And a 'Fraud Expert' stated that 'it was obvious the banks weren't paying attention'. Ya' think? Too bad they couldn't, or wouldn't, put a stop to this when it was 'obviously' taking place. They could have read some of the housing bubble blogs if they needed help.
Sonny Kim’s investment company bought this house at 4809 N 17th St., Belmont Heights, in April 2006 for a $100 deed and sold it three months later for $300,000.
2008-11-30: A case study in housing collapse
This husk sold for $300,000 in 2006 with the help of a no-money-down mortgage from a subsidiary of Washington Mutual Bank. The owner defaulted; WaMu owns it now. Listed for $52,000, the house could be yours for $35,000 cash.
"What we had here was an obvious case of mortgage fraud," said Josh Parker, a Coldwell Banker Realtor.
Most of the homes Sang-Min Kim sold are empty now. Many have code violations, and are clustered in impoverished neighborhoods such as Belmont Heights and Sulphur Springs.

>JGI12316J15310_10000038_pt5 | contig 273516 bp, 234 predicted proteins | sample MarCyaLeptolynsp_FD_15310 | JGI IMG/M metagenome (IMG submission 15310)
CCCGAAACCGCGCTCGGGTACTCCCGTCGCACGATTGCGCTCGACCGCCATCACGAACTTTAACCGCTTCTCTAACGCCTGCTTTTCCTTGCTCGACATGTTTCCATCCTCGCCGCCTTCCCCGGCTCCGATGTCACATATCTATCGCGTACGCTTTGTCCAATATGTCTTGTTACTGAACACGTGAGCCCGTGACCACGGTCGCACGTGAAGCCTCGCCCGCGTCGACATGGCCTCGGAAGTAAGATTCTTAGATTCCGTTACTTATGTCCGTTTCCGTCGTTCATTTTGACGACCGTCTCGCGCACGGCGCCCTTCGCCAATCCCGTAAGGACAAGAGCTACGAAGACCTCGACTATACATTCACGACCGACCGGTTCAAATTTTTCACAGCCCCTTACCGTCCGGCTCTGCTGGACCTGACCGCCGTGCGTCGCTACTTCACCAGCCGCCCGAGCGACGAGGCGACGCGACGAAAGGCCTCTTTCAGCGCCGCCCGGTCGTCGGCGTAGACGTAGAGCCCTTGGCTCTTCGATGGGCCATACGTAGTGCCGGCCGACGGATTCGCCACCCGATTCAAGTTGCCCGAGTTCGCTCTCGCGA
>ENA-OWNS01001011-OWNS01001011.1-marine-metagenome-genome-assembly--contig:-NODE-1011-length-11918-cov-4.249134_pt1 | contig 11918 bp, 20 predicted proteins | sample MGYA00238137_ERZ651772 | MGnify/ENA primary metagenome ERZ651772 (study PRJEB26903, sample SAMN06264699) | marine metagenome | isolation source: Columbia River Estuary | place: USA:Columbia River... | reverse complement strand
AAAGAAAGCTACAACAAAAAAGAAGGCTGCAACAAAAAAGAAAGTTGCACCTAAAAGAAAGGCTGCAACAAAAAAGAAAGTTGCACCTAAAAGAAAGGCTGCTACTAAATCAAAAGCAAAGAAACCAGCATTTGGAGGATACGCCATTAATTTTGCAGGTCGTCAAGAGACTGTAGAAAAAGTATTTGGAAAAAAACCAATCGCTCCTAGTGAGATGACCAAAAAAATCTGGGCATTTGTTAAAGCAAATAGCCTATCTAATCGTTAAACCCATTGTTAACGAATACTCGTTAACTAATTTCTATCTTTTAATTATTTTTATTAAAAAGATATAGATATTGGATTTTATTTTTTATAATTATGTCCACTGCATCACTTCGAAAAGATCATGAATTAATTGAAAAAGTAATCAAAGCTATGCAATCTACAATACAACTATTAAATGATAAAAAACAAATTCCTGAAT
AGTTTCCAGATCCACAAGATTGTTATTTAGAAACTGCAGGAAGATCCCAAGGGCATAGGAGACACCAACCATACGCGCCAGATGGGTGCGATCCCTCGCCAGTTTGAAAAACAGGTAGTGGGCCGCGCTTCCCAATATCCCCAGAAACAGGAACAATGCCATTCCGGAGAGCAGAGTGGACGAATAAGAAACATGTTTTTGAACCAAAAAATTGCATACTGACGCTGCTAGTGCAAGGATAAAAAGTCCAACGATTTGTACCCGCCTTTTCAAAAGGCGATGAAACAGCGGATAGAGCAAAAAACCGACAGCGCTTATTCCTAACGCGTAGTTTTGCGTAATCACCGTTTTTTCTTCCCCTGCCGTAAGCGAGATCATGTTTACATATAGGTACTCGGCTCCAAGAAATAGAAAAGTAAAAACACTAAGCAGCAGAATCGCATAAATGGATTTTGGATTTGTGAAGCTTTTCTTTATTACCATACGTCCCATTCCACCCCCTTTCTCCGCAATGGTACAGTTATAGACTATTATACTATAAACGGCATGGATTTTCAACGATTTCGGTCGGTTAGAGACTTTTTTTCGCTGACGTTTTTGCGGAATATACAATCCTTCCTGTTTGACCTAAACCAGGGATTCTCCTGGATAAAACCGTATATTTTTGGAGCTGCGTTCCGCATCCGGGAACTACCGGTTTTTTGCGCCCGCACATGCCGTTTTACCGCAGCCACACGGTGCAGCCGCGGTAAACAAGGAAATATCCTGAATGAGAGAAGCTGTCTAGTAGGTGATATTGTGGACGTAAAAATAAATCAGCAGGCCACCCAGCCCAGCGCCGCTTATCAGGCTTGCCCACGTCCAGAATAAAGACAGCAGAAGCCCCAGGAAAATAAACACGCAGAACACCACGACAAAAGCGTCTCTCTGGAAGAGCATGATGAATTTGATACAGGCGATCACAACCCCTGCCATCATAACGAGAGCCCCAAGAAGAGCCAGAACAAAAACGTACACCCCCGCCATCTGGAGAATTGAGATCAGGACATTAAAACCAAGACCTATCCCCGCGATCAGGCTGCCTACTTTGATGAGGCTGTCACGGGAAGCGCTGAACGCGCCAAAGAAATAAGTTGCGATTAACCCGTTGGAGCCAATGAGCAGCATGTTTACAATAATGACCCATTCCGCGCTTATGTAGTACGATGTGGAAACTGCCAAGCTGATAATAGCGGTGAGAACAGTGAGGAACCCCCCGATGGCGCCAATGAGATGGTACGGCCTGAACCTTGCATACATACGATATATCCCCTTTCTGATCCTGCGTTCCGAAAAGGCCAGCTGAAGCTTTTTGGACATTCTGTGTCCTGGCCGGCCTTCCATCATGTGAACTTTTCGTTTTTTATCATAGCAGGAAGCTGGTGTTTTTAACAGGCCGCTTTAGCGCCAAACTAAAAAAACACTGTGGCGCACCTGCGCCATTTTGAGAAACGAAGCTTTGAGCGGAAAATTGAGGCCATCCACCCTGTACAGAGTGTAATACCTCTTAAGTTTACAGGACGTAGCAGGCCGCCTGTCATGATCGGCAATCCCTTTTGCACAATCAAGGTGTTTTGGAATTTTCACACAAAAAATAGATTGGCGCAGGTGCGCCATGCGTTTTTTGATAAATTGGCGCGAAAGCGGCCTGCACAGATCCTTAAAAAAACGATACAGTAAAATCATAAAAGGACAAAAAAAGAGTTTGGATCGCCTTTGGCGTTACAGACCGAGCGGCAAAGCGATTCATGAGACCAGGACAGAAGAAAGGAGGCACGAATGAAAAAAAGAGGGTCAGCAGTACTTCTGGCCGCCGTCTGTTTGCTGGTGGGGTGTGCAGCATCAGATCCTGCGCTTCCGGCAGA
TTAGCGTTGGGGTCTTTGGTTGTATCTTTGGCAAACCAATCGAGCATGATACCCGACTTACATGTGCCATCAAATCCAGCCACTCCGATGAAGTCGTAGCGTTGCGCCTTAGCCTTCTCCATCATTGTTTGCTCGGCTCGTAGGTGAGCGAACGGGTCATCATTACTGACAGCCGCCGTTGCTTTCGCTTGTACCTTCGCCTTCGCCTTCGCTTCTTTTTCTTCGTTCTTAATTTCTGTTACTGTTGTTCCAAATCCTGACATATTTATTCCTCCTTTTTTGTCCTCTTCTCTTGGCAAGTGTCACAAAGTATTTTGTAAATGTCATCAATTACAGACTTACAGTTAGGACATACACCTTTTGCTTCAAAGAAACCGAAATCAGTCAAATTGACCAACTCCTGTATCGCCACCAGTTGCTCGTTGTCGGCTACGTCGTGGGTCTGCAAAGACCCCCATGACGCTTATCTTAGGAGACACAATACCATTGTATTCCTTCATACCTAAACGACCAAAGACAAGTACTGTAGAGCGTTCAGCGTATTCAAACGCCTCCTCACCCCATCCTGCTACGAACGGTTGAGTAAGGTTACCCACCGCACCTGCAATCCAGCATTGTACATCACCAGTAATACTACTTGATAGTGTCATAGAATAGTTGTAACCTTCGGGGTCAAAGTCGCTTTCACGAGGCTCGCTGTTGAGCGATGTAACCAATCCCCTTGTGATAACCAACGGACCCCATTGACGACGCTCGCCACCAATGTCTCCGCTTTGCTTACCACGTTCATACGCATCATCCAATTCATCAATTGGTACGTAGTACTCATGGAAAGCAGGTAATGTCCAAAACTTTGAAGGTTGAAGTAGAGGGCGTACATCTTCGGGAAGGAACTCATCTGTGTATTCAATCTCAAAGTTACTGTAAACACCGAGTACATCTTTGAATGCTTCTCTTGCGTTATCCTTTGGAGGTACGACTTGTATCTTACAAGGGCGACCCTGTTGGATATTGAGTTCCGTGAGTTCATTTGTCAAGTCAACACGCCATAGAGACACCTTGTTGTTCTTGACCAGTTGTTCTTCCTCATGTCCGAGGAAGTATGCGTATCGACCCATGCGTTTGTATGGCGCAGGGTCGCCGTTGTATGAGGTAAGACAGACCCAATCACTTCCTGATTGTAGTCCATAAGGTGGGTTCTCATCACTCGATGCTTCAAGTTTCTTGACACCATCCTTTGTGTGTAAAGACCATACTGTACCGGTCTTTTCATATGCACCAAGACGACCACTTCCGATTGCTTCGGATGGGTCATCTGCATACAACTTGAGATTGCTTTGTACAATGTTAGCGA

The trail of foreclosures and blight is lined with the bad mortgages approved or assigned by Wachovia, Washington Mutual, Bank of America, National City Bank, Lehman Bros., Fannie Mae, Freddie Mac and Wells Fargo.
The loans — many made by banks now getting billions in a taxpayer bailout — dwarfed the true value of the properties. Some borrowers had no prospects to suggest they could pay off the loans. Multiple loans from the same bank branch sometimes went to a questionable borrower within weeks of each other.
"It's obvious the banks weren't paying attention, or worse," said Richard Hagar, a property fraud expert.